Unoccupied Home Insurance

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What is unoccupied home insurance?

As standard, most insurers will only insure your home if it is unoccupied for a certain amount of time (usually 30-60 days). Therefore, if a claim is made and your property has been empty for more than the agreed term, your claim may be denied. If you vacate your property, it’s essential to check your policy's terms around how long you can leave before it is deemed an unoccupied property.

unoccupied property insurance

Unoccupied properties indicate a higher than average insurance risk because the owners are not present should a problem occur, such as a burst pipe, storm damage or a fire. There is also the increased potential for damage due to burglary or vandalism, or problems caused by bad weather.

You may find that if your home is left unoccupied for extended periods, under the terms of most standard household insurance policies, cover will be restricted or declined in the event of any claim being made during the time the property is left empty.

A property may become unoccupied for various reasons, such as:

  • The property is being sold
  • The property is being renovated
  • The property is a holiday or second home
  • You're a landlord with gaps between tenants
  • You are travelling overseas
  • You have left the property unoccupied owing to long-term care

Why use unoccupied home insurance?

Common types of cover included with unoccupied home insurance include:

  • Unoccupied buildings insurance: This covers damage to your home’s physical structure, its fixtures and often its fittings, commonly including roofs, chimneys, walls and windows.
  • Property owners liability cover: Property owners’ liability cover is used to protect you against compensation claims raised by third parties that have been injured at your property when you’re at fault.
  • Theft and malicious damage: This is used to protect your buildings and contents against theft, attempted theft and malicious damage and vandalism.

Often, unoccupied home insurance may also include:

  • Storm, flood or fire damage
  • Escape of water or oil
  • Legal expenses cover
  • Accidental damage, for both buildings and/or contents cover

Unoccupied vs. Vacant home?

Many people describe their unoccupied home as ‘vacant’, or vice versa. However, in the eyes of an insurer, these are different. An unoccupied home has no occupants living inside, but does contain contents or furniture. A vacant home has neither occupants or contents. Generally, unoccupied home insurance brokers will be able to offer quotes for both. If your home has contents, you’ll need to let your insurer know the total value of them.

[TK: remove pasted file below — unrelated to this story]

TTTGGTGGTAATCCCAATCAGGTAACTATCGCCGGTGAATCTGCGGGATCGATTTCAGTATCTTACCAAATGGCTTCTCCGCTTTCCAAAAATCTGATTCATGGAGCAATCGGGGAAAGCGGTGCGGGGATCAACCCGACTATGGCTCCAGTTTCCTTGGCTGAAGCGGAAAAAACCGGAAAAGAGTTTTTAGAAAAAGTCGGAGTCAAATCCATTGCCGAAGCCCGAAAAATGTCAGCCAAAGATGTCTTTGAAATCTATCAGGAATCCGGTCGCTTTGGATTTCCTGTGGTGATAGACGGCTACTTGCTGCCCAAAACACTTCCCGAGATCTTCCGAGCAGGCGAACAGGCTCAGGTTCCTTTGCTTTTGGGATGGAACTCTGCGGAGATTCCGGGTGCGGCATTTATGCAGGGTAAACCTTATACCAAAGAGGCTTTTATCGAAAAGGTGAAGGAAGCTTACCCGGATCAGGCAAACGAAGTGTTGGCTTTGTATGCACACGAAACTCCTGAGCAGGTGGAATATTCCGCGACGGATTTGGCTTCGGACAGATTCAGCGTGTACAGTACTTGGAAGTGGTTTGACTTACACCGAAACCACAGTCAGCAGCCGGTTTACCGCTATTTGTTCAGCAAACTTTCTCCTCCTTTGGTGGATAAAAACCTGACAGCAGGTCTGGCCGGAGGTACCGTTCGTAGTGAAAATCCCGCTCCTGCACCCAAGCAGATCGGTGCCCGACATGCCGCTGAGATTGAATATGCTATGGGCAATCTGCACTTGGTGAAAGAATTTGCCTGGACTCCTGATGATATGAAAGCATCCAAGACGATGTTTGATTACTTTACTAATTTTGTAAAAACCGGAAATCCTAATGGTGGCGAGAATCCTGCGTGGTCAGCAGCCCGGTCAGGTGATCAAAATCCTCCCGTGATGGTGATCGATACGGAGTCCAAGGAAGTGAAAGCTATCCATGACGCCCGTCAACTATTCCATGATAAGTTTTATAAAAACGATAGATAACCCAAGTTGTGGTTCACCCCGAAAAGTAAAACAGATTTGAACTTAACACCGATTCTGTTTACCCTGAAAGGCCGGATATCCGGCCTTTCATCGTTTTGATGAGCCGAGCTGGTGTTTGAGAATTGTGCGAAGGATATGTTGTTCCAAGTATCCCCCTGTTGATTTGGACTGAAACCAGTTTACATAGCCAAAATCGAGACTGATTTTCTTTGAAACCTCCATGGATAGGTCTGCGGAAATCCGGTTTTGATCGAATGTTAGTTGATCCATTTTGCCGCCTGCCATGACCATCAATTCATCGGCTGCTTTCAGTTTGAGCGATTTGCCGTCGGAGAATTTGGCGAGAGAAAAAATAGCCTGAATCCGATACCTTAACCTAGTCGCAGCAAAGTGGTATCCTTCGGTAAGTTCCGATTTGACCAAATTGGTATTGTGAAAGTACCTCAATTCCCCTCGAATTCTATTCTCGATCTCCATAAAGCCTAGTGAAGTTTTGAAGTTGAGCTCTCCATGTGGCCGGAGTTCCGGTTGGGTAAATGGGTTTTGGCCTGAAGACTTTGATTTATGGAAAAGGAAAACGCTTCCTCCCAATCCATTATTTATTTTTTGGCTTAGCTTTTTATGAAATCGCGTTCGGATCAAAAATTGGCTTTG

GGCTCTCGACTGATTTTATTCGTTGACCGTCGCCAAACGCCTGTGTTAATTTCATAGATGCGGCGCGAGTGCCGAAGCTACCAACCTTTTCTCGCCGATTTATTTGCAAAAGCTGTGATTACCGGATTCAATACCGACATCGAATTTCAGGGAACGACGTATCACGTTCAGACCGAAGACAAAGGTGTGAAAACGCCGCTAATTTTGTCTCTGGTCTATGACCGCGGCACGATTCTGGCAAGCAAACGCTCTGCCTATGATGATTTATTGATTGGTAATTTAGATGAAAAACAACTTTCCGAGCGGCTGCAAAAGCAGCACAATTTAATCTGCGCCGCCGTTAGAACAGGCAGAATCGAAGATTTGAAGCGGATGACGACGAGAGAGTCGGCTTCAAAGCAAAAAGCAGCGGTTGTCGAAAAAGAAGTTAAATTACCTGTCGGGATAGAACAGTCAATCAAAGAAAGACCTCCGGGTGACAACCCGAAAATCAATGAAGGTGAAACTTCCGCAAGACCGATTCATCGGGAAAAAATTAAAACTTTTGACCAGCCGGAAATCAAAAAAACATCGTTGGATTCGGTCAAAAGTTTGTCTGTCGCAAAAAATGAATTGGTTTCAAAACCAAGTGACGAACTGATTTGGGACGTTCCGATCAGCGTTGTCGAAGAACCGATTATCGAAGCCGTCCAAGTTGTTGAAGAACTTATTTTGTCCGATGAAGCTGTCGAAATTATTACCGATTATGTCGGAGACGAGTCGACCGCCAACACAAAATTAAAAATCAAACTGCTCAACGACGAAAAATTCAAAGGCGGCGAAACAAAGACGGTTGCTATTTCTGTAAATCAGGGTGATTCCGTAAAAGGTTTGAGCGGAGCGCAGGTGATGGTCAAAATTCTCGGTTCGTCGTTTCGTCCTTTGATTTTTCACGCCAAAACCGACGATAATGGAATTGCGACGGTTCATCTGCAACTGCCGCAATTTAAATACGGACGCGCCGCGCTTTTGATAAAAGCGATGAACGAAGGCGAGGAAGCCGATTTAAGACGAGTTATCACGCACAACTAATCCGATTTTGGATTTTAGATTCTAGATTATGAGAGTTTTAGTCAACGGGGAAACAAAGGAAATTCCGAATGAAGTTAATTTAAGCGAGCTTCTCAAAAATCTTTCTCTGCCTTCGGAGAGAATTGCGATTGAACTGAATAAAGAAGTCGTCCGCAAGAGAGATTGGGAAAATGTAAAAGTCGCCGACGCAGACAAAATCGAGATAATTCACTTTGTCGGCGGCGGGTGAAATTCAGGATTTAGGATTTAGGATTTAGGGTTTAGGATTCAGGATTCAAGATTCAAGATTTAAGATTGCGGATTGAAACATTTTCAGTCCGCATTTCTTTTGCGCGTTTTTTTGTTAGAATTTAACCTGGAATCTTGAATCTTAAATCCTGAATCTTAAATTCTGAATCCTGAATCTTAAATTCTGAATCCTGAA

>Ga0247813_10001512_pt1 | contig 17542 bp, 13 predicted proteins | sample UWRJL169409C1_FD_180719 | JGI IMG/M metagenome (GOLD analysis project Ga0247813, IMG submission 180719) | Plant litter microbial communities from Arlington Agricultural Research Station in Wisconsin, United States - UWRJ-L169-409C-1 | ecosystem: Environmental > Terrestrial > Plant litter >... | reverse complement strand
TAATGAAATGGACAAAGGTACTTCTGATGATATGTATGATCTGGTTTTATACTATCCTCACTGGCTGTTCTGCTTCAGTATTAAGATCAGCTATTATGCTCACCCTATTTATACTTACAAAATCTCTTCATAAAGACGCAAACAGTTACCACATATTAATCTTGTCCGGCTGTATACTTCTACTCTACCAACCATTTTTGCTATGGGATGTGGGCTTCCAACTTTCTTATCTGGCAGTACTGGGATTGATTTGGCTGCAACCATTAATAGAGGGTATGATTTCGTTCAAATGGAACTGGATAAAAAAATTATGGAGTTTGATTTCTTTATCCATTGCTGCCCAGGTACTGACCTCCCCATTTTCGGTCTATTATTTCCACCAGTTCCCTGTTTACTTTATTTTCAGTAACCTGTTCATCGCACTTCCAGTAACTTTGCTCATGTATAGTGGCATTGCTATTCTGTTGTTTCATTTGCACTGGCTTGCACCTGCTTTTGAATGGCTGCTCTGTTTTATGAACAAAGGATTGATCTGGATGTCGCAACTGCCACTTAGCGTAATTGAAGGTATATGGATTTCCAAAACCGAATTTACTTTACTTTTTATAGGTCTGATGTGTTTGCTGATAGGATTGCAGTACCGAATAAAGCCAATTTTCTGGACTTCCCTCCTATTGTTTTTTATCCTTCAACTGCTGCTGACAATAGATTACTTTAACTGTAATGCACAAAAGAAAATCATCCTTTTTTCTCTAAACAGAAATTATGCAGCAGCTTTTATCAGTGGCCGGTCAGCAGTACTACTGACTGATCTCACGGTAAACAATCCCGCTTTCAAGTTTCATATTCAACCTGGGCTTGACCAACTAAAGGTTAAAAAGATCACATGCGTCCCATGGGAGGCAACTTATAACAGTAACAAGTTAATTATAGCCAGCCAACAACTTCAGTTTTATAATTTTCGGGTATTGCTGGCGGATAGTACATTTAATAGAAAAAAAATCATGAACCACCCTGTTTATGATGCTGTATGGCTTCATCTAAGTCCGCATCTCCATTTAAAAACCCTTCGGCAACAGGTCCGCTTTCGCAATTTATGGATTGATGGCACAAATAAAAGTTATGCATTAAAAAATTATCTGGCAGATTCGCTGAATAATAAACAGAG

How can we help?

Fortunately, QuoteRack works closely with insurance brokers who can offer you access to specialised schemes offered by niche insurance companies looking to provide unoccupied home insurance.

Frequently asked questions

Am I legally required to have unoccupied home insurance?

Like regular home insurance, unoccupied home insurance is not legally required, although your mortgage lender might insist on basic buildings insurance cover being in force as a condition of your mortgage. However, due to your property’s risk of damage or theft, while you’re away, repairs and claims can become costly without appropriate cover.

What does unoccupied home insurance not cover?

Most insurers will not provide cover for:

  • Unforced entry
  • Major on-site building works
  • Liability for contractors

Enquire through QuoteRack for unoccupied home insurance

If you have explored other avenues of enquiry in your search for unoccupied home insurance, then you are welcome to submit your details through the QuoteRack website, without cost or obligation to proceed when you receive your insurance quote.

Unoccupied home insurance - resources

Council Tax Discount for Unoccupied Homes

You may be eligible for a discount from your Council Tax if your property is a second home or unoccupied. Details are available from the GOV.UK website.

Advice on Council Tax for long-term unoccupied homes is also available from the Citizens Advice Bureau.

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"For those spending part of the year out of the country, perhaps in retirement, insurers need to be advised that the house, flat or apartment is being left unoccupied for extended periods."

"Second-home owners know that both buildings and contents can deteriorate if a property is left empty for an extended period. Damage not attended to immediately is likely to be more widespread and therefore cost more to repair if the property is unoccupied."

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